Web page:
The Greek island of Chios is a picturesque holiday resort, and home to some 50,000 Greek residents. The occasional cruise boat moors alongside the fishing boats which populate the main harbour of the island. Tourism and fisheries make up the majority of the island’s economy.  A 7km stretch of sea separates Chios from Turkey. It is so close that you can look across the water and see the lights come on in houses in Çeşme as night falls. This beautiful island is also one of the scene of an unfolding and largely untold humanitarian disaster. It is evidence that the EU-Turkey deal in March, intended to stem the flow of refugees, has failed. 

Chios is home to more than 3,000 asylum seekers. Refugees, mostly from Syria and Afghanistan, make the perilous crossing from Turkey every day. Smugglers launch tiny rubber boats in the middle of the night, over capacity to a dangerous level, to attempt the crossing. One Syrian boy told us that the smuggler on the boat counted down from 10 to calculate when the best time was to purposefully puncture the side of the boat in order to escape the Turkish coastguard, but be rescued from drowning by the Greeks.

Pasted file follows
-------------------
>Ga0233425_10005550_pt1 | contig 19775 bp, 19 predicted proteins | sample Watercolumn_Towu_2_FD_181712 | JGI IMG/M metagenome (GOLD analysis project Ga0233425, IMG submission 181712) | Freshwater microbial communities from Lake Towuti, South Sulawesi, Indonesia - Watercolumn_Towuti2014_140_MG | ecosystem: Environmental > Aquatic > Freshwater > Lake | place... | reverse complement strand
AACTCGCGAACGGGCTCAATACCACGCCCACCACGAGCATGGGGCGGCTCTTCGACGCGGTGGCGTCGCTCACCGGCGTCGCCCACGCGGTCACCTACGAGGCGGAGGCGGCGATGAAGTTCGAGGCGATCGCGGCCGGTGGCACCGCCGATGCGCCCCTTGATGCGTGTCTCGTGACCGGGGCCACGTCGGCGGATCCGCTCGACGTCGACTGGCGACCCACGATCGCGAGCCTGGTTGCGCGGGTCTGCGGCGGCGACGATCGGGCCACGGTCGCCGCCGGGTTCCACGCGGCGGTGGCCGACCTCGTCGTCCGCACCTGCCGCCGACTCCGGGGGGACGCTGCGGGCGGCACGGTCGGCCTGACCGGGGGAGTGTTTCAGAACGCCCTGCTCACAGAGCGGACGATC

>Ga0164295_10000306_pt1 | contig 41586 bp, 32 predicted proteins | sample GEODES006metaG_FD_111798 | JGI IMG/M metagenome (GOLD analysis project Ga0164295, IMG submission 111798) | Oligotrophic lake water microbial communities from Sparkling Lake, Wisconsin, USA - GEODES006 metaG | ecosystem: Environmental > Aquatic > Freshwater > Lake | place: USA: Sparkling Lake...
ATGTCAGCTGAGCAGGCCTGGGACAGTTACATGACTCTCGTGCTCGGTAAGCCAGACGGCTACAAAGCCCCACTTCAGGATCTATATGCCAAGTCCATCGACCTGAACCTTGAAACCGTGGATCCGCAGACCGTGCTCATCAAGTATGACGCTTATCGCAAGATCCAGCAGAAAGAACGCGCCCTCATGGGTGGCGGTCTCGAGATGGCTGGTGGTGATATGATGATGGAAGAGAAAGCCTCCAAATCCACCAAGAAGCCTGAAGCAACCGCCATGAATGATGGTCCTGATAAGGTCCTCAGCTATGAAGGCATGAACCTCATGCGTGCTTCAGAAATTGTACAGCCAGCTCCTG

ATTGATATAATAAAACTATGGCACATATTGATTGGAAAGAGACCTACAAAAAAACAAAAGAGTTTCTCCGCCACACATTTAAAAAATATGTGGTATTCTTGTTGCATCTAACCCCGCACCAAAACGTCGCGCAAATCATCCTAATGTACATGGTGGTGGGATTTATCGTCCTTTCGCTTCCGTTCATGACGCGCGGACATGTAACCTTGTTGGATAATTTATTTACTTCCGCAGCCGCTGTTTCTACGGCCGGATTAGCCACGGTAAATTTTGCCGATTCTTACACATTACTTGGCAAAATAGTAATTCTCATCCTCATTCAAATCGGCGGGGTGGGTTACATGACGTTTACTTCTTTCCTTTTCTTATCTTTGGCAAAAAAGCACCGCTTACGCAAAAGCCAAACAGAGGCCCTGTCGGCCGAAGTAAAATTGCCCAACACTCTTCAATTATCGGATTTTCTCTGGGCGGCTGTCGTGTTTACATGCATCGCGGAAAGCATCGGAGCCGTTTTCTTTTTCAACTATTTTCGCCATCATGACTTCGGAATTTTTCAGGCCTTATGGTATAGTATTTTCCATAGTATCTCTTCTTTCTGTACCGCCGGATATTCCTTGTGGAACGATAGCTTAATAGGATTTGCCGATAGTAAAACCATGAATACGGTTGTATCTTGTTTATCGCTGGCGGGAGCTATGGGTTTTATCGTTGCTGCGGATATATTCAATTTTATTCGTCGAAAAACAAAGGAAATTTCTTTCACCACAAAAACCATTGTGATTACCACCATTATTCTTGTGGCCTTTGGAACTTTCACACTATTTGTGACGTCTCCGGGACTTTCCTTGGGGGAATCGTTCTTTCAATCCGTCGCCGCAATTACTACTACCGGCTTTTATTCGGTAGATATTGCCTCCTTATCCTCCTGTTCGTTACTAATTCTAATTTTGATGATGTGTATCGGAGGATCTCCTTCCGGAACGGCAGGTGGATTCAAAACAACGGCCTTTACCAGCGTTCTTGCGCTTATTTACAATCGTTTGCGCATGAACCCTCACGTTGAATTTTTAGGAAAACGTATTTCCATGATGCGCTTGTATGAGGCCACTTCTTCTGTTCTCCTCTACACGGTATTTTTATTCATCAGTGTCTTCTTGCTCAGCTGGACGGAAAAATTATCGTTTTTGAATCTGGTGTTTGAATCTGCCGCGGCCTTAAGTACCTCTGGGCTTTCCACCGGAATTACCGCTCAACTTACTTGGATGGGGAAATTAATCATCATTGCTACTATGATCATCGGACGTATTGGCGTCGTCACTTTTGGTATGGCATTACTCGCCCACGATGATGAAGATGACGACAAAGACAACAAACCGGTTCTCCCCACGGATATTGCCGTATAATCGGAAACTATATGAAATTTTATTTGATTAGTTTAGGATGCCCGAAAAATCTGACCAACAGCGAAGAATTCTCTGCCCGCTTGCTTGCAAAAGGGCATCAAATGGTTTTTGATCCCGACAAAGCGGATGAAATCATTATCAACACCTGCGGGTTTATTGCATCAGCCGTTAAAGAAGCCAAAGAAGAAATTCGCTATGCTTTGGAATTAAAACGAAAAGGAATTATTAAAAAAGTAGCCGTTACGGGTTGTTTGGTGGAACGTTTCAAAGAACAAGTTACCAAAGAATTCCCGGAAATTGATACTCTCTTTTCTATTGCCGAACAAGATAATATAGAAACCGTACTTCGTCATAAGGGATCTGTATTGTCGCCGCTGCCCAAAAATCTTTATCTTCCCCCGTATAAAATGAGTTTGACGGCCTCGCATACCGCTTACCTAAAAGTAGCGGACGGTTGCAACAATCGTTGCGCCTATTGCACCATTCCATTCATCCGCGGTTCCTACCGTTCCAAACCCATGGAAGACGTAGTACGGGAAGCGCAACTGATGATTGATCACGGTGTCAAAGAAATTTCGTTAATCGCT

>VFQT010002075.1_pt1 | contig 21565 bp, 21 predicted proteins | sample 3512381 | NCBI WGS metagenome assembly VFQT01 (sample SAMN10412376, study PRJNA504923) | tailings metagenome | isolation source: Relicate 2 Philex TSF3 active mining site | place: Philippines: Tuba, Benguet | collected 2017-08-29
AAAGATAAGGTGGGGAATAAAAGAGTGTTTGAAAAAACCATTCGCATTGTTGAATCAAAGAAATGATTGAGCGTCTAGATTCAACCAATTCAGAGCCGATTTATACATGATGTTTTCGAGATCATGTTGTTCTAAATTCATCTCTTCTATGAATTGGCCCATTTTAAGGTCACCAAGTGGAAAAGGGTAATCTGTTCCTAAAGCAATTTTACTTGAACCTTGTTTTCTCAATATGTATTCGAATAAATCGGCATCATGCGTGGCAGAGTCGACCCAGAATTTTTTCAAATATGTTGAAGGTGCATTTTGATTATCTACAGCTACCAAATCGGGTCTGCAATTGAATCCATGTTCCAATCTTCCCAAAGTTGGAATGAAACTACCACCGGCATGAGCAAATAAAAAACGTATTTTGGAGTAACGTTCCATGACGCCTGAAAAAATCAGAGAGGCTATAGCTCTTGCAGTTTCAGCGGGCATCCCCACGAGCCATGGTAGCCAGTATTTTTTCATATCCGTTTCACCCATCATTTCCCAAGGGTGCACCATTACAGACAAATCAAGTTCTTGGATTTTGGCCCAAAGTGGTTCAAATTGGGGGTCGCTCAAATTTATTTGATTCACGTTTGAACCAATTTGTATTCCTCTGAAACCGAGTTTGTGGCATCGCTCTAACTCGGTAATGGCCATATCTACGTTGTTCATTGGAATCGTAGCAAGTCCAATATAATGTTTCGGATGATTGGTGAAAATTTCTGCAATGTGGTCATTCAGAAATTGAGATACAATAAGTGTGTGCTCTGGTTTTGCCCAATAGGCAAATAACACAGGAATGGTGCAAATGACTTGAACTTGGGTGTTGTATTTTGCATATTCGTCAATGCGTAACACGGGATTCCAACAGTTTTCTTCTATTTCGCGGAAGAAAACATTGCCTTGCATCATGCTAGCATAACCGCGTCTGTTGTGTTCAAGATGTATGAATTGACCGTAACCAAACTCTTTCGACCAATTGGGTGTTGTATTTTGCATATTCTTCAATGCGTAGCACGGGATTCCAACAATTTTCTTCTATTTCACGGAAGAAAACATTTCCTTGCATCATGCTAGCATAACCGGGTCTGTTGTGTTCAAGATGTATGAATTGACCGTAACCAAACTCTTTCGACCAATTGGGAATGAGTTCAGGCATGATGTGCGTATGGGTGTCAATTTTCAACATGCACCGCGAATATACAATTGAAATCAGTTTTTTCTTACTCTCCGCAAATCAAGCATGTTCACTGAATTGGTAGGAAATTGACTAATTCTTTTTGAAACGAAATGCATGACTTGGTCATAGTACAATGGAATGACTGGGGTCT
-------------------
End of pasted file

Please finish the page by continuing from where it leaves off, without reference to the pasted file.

As a result of these cavalier strategies, this scenic stretch of water has become the grave of thousands. Those who are rescued by the Turkish authorities rather than Greece are often detained. Such high stakes has not deterred the refugees - one family we knew of had tried 17 times to get to Chios from Turkey.